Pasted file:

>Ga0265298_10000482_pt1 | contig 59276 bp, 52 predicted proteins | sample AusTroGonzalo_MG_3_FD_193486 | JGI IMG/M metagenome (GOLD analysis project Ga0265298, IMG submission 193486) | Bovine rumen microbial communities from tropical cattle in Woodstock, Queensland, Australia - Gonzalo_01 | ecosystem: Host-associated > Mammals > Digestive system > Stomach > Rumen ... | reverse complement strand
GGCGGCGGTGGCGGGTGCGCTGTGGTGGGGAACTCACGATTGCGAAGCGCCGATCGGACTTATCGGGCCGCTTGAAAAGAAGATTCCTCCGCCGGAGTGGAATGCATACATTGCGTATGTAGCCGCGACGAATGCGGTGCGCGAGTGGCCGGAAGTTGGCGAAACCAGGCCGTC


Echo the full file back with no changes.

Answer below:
>Ga0265298_10000482_pt1 | contig 59276 bp, 52 predicted proteins | sample AusTroGonzalo_MG_3_FD_193486 | JGI IMG/M metagenome (GOLD analysis project Ga0265298, IMG submission 193486) | Bovine rumen microbial communities from tropical cattle in Woodstock, Queensland, Australia - Gonzalo_01 | ecosystem: Host-associated > Mammals > Digestive system > Stomach > Rumen ... | reverse complement strand
GGCGGCGGTGGCGGGTGCGCTGTGGTGGGGAACTCACGATTGCGAAGCGCCGATCGGACTTATCGGGCCGCTTGAAAAGAAGATTCCTCCGCCGGAGTGGAATGCATACATTGCGTATGTAGCCGCGACGAATGCGGTGCGCGAGTGGCCGGAAGTTGGCGAAACCAGGCCGTC